On the midnight of 31 January 2020, the United Kingdom formally withdrew from the European Union, beginning an 11 month transition period that ends on 31 December 2020. This has come after 3 and a half years of futile haggling after the infamous 2016 Brexit referendum. During this period, the current situation will remain the same for Britons as the U.K. will remain in both the EU customs union and single market. A transition is required for more trade negotiations to occur between the EU and the U.K. government.
Reuters termed this as “its biggest geopolitical shift since the loss of its sprawling empire”. Meanwhile, Prime Minister Boris Johnson heralded Brexit as an opportunity for “renewal and change” for the country. He expressed his confidence in the British public, stating “I know that we can turn this opportunity into a stunning success.” President of the European Council, Charles Michel commented on the withdrawal by saying “Of course, we have lukewarm feelings about what is happening, but what is the dominant feeling for me is that it’s important to look to the future of the European project.”
During this tentative arrangement, it is of utmost importance that a U.K.-EU trade deal can be agreed upon to minimize the economic damage already inflicted on Europe’s economies. U.K.’s pound sterling has been weak and volatile since 2016 but currently, observers are optimistic that the economy can recover, albeit not to its former glory. Brexit creates more questions for U.K. citizens; two of the biggest and most debated being Irish unification – Northern Ireland currently belongs under the Union Jack while the independent Republic of Ireland is a member of the EU – and Scottish independence – the Scottish National Party recently requested for another independence referendum to be held but it was turned down by Westminster. With so much on the line, Britain seems to be destined for its downfall.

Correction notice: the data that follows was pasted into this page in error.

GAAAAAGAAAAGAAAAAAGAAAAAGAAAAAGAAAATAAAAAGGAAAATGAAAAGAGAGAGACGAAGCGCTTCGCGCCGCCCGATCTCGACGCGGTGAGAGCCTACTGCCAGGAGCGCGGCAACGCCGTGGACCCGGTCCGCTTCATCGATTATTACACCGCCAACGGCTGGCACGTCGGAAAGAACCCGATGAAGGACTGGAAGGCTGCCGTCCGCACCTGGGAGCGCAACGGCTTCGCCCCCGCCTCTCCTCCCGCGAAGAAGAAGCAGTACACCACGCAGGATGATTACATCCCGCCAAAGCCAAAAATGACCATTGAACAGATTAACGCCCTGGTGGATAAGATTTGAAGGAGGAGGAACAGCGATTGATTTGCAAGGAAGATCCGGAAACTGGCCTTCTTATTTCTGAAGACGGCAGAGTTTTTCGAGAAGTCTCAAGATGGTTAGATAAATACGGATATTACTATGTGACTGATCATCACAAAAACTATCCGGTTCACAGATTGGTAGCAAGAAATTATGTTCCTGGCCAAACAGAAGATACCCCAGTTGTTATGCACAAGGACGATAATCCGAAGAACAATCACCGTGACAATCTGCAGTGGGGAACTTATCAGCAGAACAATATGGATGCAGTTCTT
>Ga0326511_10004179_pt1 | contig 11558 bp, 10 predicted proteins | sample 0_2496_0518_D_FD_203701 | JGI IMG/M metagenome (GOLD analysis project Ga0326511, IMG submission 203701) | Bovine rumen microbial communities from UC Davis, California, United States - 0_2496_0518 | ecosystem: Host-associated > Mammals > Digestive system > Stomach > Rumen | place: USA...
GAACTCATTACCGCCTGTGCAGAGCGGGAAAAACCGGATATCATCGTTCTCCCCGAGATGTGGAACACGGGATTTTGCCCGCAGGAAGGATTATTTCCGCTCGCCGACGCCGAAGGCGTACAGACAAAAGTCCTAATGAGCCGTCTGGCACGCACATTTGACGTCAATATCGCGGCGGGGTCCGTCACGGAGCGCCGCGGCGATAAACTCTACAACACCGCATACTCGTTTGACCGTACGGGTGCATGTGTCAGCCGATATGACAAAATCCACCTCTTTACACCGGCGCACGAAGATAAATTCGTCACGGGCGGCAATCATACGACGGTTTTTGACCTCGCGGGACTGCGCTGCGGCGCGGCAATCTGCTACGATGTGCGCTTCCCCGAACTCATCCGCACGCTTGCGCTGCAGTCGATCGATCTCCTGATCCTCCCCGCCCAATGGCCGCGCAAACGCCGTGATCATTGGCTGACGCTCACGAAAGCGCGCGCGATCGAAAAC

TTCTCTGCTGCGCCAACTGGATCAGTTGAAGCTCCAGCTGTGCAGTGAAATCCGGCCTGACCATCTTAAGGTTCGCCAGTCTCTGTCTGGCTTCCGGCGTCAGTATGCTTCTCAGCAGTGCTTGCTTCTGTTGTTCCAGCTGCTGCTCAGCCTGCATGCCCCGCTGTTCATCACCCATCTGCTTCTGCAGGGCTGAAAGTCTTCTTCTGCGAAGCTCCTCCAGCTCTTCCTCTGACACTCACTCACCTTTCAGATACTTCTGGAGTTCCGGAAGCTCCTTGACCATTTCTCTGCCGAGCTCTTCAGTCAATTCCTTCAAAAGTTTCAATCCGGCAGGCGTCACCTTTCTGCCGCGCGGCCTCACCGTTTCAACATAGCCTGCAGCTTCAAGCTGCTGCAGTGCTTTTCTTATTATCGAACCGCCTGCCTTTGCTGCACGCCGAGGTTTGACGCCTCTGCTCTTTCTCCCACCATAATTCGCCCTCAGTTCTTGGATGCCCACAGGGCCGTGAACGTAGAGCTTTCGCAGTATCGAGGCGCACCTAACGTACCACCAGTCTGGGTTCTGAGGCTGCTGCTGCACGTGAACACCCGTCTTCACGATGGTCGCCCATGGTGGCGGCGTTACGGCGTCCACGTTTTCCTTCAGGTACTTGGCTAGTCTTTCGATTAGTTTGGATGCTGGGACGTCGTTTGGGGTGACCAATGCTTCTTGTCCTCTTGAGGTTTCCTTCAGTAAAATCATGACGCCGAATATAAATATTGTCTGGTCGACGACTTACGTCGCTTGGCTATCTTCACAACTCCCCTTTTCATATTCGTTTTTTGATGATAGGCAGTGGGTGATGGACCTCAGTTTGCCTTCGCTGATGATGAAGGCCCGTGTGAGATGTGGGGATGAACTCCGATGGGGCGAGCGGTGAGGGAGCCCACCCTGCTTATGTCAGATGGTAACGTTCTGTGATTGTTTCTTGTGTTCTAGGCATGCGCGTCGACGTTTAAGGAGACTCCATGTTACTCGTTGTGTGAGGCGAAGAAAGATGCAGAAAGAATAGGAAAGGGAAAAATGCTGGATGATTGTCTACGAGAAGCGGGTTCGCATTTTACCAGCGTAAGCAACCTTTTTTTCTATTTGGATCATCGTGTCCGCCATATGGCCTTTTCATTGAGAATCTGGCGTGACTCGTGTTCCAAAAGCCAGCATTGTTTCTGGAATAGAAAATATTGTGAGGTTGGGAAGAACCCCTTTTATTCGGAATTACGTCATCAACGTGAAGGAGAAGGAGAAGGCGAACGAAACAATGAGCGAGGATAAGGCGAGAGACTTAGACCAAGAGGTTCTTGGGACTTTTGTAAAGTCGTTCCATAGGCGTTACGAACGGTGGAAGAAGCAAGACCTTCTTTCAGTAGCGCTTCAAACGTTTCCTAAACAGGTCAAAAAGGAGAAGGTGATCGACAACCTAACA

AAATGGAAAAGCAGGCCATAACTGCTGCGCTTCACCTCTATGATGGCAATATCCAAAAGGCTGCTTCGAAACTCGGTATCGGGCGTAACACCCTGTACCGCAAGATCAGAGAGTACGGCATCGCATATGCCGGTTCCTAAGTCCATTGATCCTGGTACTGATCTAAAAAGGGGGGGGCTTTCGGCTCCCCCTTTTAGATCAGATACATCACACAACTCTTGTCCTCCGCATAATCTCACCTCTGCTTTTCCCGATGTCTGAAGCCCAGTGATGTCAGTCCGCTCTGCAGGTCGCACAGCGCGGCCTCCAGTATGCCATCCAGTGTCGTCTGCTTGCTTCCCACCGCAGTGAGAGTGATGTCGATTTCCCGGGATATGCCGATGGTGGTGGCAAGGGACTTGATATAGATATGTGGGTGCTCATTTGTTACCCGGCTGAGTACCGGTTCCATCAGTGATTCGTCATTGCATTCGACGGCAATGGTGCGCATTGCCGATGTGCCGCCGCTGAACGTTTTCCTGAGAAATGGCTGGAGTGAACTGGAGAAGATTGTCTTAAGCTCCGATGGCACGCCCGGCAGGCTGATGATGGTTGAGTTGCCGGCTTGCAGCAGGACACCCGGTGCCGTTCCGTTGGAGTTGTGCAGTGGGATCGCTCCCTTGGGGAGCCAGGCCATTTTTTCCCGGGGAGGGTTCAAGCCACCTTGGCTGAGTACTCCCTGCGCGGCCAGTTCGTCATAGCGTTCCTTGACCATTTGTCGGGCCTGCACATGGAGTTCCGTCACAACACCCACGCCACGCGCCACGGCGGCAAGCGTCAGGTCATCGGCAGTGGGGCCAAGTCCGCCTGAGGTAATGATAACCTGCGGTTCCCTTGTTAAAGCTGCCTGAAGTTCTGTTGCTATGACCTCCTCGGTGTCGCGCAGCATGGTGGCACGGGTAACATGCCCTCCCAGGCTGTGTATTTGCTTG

Ex-PM David Cameron promised to hold a referendum on the U.K.’s EU membership if the Conservative party secured the reelection in 2015. On 23 June 2016, the Cameron administration held the referendum and the pro-leave camp won by a close margin, gaining 52% of the votes. The pro-leave campaign was marred by accusations of racism, xenophobia, and fear-mongering. The Vote Remain campaign, generally portrayed in the media as the reasonable side, had problems with accusations that the EU membership only benefitted urban areas such as London and South East England while leaving the rest of the U.K. left in the lurch. Indeed, most of these urban areas voted to remain because the tangible benefits of EU membership could be felt there. There have been two exchanges in power since Cameron left office following the results of the vote. Theresa May took over the role of Prime Minister in July 2016 and began a three-year term until she was ousted from the role due to her struggles to gain approval for her proposed Brexit deals. Boris Johnson came in power in 2019 and has been a major force in pushing for Britain to leave the EU since the 2016 referendum.
Europe has always been a divisive issue for the British public with strong opinions on both sides. To some, Brexit is a geopolitical disaster that will only bring ruin to the whole continent. To others, it symbolizes a new and free U.K. that is not required to navigate the complicated maze of EU legal and political infrastructure. No matter what view one holds, Brexit is well underway and we can only hope that British and European leaders can make the right decisions during this long and arduous process.
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